The fact most of these millennial writers are super accessible across multiple platforms makes them feel like friends. Friends who are living the life you want and don’t get salty if you copy them. The scope of accomplishments Marie has under her belt is impressive and what she did to get there seems so simple, it made me feel ashamed for not trying harder in my own life.

Maybe you don’t want to start your own business, or write a book or solve world hunger, but you can still use Everything is Figureoutable, and that is the true beauty of it. If you’re behind on your bills this month, your car broke down for the fifth time yesterday, your child is acting out at school or you lost your job, repeating those three words instantly shifts your mindset to a positive plane and encourages your brain to start looking for solutions instead of engaging in a negative spiral.


Focus on progress, not perfection.

Do the best you can, until you know better.

The most powerful words in the universe are the words you say to yourself.


Chapter 2

All problems (or dreams) are figureoutable.

If a problem is not figureoutable, it’s not really a problem, it’s a fact of life or law of nature (i.e. death/gravity).

You might not care enough to figure this problem out or achieve this particular dream. That’s okay. Find another problem or dream that ignites a blazing fire in your heart and go back to Rule 1.

Chapter 3

To solve any problem you must make a change at the level of belief.

Beliefs create behaviours and the accumulation of behaviours/habits determines your life.

All beliefs are a choice and choices can be changed.

The most powerful words in the universe are the words you say to yourself.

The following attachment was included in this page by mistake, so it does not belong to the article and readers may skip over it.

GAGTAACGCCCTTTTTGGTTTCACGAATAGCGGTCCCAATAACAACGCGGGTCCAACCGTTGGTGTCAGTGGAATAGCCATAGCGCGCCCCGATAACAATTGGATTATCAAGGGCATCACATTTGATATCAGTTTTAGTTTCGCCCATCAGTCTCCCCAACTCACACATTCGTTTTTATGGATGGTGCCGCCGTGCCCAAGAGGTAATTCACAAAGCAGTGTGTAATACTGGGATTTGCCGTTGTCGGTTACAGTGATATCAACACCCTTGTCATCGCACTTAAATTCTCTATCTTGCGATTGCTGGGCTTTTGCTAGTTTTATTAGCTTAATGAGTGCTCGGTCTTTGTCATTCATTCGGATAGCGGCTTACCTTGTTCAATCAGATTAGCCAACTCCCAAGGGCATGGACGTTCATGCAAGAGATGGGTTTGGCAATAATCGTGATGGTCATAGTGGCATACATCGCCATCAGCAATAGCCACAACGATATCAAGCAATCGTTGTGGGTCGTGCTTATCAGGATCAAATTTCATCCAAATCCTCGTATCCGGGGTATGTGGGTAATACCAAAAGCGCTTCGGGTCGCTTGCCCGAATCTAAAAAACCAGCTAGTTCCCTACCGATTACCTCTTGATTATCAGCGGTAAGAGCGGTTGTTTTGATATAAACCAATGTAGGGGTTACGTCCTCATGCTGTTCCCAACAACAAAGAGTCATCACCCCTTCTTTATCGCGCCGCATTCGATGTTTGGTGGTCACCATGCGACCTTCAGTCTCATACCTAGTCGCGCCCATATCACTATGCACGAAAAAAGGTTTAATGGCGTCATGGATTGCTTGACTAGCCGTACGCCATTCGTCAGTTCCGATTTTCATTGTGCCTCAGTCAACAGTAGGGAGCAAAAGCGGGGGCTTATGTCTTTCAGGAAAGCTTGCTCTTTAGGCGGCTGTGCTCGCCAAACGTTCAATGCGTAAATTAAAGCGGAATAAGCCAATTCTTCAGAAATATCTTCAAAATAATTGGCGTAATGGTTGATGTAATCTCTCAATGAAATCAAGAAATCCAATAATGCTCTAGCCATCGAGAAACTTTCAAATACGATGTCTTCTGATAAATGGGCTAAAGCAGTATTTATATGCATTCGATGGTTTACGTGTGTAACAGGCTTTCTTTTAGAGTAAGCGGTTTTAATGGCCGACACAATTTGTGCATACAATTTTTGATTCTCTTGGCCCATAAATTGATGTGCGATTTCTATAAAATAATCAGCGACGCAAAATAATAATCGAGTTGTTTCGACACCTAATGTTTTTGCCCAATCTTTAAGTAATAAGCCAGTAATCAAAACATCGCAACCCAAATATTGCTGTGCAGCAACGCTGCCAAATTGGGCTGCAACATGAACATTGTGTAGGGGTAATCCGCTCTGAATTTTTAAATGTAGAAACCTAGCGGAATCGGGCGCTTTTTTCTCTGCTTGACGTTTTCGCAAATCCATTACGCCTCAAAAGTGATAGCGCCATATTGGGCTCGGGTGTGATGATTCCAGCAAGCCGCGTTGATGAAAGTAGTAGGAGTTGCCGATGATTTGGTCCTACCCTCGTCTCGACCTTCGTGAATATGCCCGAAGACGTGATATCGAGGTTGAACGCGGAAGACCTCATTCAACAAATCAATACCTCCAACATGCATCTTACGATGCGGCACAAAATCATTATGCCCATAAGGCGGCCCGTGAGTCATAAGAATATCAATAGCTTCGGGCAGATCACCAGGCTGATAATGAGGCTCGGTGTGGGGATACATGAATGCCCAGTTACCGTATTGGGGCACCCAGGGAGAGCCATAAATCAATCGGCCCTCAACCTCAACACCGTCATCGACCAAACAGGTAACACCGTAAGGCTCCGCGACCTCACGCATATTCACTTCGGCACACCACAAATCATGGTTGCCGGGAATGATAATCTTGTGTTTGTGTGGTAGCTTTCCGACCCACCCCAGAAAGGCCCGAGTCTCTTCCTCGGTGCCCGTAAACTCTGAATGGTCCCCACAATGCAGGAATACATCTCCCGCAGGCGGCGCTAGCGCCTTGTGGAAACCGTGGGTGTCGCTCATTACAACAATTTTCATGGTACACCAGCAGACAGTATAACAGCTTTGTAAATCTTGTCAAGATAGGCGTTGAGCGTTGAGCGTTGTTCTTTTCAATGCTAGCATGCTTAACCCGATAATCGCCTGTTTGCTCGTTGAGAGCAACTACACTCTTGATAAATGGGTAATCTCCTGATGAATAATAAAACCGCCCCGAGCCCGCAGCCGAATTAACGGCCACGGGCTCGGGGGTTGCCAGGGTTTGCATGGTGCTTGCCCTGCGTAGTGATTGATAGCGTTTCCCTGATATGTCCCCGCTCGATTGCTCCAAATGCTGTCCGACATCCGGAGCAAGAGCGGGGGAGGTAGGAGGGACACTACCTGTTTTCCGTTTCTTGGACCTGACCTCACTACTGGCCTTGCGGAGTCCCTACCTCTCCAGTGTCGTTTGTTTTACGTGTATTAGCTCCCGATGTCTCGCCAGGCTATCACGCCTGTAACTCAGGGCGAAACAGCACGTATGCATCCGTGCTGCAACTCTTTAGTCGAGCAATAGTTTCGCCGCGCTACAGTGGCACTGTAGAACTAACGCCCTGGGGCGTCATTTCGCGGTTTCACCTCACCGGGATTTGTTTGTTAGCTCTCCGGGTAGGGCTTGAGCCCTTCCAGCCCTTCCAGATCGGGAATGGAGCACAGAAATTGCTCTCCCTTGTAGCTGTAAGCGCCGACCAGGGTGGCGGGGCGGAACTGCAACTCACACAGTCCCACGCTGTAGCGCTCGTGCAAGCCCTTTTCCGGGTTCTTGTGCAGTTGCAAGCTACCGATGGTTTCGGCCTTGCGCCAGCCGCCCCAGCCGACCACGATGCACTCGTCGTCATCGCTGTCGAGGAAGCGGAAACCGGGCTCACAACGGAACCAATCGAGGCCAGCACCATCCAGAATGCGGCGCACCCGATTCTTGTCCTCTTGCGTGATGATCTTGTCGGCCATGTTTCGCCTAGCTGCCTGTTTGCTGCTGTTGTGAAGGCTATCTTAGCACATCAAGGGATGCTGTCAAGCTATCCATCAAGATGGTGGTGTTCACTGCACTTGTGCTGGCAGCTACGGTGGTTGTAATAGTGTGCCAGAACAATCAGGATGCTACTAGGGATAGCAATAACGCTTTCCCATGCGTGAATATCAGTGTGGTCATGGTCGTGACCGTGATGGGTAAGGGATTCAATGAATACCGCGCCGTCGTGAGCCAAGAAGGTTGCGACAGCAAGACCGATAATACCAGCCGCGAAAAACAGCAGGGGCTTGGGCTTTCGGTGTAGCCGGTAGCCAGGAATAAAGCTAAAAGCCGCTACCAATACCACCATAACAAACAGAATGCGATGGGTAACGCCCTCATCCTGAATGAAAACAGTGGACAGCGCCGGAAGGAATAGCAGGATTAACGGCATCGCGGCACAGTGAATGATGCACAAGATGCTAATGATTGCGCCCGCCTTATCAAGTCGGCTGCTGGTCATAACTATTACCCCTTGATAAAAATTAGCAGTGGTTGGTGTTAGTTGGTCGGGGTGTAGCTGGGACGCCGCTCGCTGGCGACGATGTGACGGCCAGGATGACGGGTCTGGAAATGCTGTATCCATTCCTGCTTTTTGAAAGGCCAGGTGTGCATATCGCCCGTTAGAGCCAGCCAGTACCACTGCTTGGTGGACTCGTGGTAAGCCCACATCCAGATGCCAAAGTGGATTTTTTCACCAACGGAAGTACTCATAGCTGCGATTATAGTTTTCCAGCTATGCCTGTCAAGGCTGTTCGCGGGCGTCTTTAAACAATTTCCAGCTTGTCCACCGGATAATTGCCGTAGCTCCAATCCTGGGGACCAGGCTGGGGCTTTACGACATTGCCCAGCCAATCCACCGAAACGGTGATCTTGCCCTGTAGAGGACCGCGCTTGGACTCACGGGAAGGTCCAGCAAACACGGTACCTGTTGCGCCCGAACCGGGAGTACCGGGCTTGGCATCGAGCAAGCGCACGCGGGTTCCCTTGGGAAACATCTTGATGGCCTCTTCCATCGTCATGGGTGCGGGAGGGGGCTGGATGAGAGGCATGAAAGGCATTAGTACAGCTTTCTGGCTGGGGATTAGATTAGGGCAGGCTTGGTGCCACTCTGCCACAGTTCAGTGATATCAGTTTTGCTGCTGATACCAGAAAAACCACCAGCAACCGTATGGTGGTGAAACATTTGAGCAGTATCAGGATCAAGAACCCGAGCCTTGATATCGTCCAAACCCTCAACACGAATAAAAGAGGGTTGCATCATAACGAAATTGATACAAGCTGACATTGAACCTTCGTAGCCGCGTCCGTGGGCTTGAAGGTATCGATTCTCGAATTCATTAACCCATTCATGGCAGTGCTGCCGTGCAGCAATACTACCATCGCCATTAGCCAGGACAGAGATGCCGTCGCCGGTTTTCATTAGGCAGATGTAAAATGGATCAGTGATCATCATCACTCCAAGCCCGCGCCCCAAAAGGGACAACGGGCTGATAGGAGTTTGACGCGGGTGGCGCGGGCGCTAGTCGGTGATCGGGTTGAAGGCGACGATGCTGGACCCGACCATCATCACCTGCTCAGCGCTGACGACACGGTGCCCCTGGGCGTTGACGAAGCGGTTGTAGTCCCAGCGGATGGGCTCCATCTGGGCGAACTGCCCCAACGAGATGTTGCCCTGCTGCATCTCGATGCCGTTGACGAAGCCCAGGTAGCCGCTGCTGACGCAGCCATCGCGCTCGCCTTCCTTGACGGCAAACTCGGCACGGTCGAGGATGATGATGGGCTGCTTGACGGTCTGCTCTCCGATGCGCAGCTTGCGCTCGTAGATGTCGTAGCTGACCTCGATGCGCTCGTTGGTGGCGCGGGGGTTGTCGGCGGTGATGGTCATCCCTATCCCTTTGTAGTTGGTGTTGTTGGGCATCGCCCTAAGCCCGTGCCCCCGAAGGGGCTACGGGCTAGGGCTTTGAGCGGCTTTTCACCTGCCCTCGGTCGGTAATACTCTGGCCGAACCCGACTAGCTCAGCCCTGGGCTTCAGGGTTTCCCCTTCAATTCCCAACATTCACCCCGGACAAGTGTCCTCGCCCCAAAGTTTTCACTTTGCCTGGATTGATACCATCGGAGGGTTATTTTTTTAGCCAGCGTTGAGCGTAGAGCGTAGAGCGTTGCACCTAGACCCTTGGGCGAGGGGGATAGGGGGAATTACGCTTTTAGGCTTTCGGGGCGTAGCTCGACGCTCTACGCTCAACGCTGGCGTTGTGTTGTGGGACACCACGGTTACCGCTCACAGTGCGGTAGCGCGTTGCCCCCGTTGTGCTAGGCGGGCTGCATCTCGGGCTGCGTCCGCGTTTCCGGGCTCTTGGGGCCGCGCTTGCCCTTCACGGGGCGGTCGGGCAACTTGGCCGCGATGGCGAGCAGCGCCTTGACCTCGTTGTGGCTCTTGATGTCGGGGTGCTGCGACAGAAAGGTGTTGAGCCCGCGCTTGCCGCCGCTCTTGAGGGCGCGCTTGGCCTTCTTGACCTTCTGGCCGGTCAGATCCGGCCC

Chapter 4

99% of the time when we say we “can’t” do something; can’t is a euphemism for “won’t” meaning we’re not willing. In other words, you don’t really want to.

Everytime you say “I can’t”, substitute “I won’t” and see how it makes you feel.

You are 100% responsible for your life.

If it’s important enough, I’ll make time. If not, I’ll make an excuse.

Chapter 5

Fear is not the enemy, waiting to stop feeling afraid is.

Worst case scenarios are often low-probability events. They’re even less likely to happen if you strategize how to prevent them from happening and how to deal with them if they did.

Fear vs. intuition and how to tell the difference: does saying yes to this make me feel expanded or contracted.

Failure is just an event. It is not a characteristic. People can’t be failures.

I win or I learn, but I never lose.

Chapter 6

Clarity comes from engagement, not thought; whenever you’re experiencing indecision, do something about it as quickly as possible: find a way to take tangible, real action and you’ll be rewarded with priceless feedback.

You wouldn’t have the dream if you didn’t already have what it takes to make it happen.

You’re 42% more likely to achieve your goals if you write them down.

Chapter 7

Ask yourself, in 10 years, will I regret NOT doing this?

You never feel ready to do the important things you’re meant to do.

All progress begins with a brave decision.

Disobey the voice in your head that says, “I’m not ready yet.”

Beware procrastination disguised as research.

Get skin in the game (put your time, money and ego on the line).

Value growth and learning over comfort and certainty.

Chapter 8

Starting small and sucky beats staying stucky.

Comparison is creative kryptonite. 

Progress is never a straight line: expect setbacks, stumbles and big flops.

Mind the gap between ambition and ability; bit by bit, piece by piece, day by day, focusing on progress, not perfection, you will successfully cross that chasm.

Take small steps and ignore big drama.
Plan ahead for problems.
Expect (and embrace) self-doubt.
Ask “what’s the right next move.”
Use the power of positive quitting.
Above all, cultivate patience.

Chapter 9

You’re already being judged right now.

Everything you love is despised by someone else.

The more you care about what others think, the more they own you.

Use what helps, leave the rest.

Never reply when angry, emotional or buzzed.

Make sure your dream is tied to something beyond yourself. When you do your best for the betterment of others, you are unstoppable.

Purpose fuels persistence. 

Chapter 10

When you have an idea, a possibility, the tiniest nugget of a dream for yourself or others and you don’t do everything you can to bring it to life, you are stealing from those who need it most.

If you haven’t done your version, then no, it hasn’t all been done before.

Chapter 11

You have to do it by yourself, and you can’t do it alone.